Big Screen: Martin Scorsese’s Silence
February 21st 2017
Martin Scorsese’s latest film, Silence, has been over 25 years in the making. Let’s think about that for a moment.
It has taken Martin Scorsese, one of the biggest names in modern cinema, over 25 years to gather the momentum to get his dream project off the ground. It begs the question – what is it about Silence that was so daunting for studios to back?
It might have something to do with the subject matter. Silence tells the story of two Jesuit priests who travel through 17th Century Japan to rescue their mentor (Liam Neeson) from a ruthlessly anti-Christian government. Father Rodrigues (Andrew Garfield) and Father Garupe (Adam Driver) don’t really have a firm plan, and are relying instead on their faith and fortune to stay safe in a hostile land.
As they seek refuge in Christian villages, they’re forced to watch in hiding as a vicious inquisitor persecutes the Japanese Christians. Importantly, the worst torture the inquisitor can inflict is not physical, but psychological, as he forces the villagers to renounce their faith. Rodrigues and Garupe are forced to bear witness, as they themselves question what it means to be a good Christian if others must suffer.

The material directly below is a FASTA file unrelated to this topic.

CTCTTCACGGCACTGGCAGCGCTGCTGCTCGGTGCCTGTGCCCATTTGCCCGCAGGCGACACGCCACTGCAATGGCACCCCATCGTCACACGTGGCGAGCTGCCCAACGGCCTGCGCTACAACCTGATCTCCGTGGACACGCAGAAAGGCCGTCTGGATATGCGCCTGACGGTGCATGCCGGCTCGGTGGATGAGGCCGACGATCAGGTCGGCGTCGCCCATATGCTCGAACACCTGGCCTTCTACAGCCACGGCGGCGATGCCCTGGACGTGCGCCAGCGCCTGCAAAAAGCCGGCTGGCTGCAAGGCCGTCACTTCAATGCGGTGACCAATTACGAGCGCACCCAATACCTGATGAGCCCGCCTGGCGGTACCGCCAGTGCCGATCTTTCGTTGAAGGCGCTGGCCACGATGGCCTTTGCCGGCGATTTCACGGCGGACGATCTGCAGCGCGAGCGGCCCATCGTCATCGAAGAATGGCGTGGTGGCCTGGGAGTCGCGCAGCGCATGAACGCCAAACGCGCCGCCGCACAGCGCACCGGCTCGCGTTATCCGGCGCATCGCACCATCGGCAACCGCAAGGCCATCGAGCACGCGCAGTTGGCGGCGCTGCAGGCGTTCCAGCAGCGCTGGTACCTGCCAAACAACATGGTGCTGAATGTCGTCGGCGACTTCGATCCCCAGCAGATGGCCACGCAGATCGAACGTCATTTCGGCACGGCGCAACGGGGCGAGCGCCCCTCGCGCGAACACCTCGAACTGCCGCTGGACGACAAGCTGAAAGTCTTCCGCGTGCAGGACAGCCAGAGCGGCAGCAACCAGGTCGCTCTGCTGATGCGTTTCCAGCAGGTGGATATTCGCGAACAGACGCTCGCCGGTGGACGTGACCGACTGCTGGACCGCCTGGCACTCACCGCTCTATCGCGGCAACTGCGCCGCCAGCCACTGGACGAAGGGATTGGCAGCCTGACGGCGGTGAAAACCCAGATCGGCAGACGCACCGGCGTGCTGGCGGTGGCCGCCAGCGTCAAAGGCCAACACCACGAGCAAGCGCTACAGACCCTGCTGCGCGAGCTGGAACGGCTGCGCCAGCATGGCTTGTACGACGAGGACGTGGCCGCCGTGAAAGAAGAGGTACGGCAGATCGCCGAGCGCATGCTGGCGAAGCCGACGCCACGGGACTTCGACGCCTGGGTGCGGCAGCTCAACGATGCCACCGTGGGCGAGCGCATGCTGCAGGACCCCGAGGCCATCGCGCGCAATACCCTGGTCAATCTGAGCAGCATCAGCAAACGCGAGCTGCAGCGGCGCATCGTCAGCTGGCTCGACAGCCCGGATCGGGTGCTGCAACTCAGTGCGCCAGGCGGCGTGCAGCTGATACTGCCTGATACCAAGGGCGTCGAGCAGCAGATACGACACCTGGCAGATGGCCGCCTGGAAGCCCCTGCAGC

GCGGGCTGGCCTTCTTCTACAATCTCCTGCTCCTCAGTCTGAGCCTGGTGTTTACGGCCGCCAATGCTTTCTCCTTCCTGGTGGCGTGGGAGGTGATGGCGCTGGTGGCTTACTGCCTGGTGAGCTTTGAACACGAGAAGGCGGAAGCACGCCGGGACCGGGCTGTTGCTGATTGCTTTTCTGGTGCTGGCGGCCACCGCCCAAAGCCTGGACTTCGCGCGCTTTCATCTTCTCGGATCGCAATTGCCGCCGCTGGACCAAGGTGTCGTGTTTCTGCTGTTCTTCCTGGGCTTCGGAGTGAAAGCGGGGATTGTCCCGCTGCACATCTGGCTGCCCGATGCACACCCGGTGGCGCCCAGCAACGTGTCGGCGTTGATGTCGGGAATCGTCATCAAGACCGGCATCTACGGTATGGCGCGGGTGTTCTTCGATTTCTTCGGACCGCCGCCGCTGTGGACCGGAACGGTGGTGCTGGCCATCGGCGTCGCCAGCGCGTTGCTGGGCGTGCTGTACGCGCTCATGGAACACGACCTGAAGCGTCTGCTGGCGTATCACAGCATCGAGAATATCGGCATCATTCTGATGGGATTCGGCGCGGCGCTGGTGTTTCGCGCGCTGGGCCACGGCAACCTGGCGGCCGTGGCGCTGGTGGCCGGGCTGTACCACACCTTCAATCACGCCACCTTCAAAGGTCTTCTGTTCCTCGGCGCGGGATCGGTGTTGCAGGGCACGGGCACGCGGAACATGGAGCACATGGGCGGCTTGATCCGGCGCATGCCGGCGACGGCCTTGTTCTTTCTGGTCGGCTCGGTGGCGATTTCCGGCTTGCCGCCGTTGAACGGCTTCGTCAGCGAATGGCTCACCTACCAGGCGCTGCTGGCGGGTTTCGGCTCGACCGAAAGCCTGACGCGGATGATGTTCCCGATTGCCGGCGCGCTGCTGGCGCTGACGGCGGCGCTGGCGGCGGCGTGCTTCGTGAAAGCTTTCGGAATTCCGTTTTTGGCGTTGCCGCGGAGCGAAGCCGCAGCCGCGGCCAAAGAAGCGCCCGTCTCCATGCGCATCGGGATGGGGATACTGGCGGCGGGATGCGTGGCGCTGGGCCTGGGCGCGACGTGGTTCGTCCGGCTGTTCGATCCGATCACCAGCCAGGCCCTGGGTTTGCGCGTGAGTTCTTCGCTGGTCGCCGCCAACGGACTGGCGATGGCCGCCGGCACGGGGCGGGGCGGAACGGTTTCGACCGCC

If those Christian overtones aren’t your bag, don’t be completely turned off – Silence isn’t too in-your-face. Scorsese resists bombastic soundtracks and dynamic tracking shots in favour of a stillness that we’ve only caught glimpses of in his earlier movies. It’s meditative, and gives you plenty of time to reflect and absorb the strength of his imagery.
In doing so, he channels the works of the great Japanese filmmakers (think Akira Kurosawa and Yasujiro Ozu), which acts as a nice counterpoint to a plot that otherwise could be interpreted as Western colonialism 101. Scorsese has effectively made a Japanese film for Western audiences, embracing a style that he’s admired for his whole career. It’s a gutsy move, but if Martin Scorsese can’t pull it off then who can?
Admittedly, the plot was a little slow at times, and I don’t want to be too harsh on Andrew Garfield but I think he was a poor choice for the lead. For a movie that emphasised stillness, we needed more restrained performances (like Adam Driver’s in Paterson), rather than the emotive show Andrew Garfield gave. It meant that Garfield’s Father Rodrigues felt a little too dogmatic, so blind in his faith that he became unlikeable.
In contrast, the most engaging performances were supporting characters, like the pitiable Kichijiro or the lost mentor Father Ferreira, played by Liam Neeson. Their doubt and nuance was fascinating, as much as the staunch advocacy of Father Rodrigues wasn’t.
Given that Scorsese gestated this idea for such a long time, it seems inevitable that parts of the film would lose out to others. It may not be the passion project Hollywood wished Scorsese would pursue, but I guess that’s the nature of passion projects. Like Rodrigues, Scorsese had an unwavering belief in this film, and for that reason alone it’s worth watching – especially if you’re a fan of either the director or Japanese cinema.
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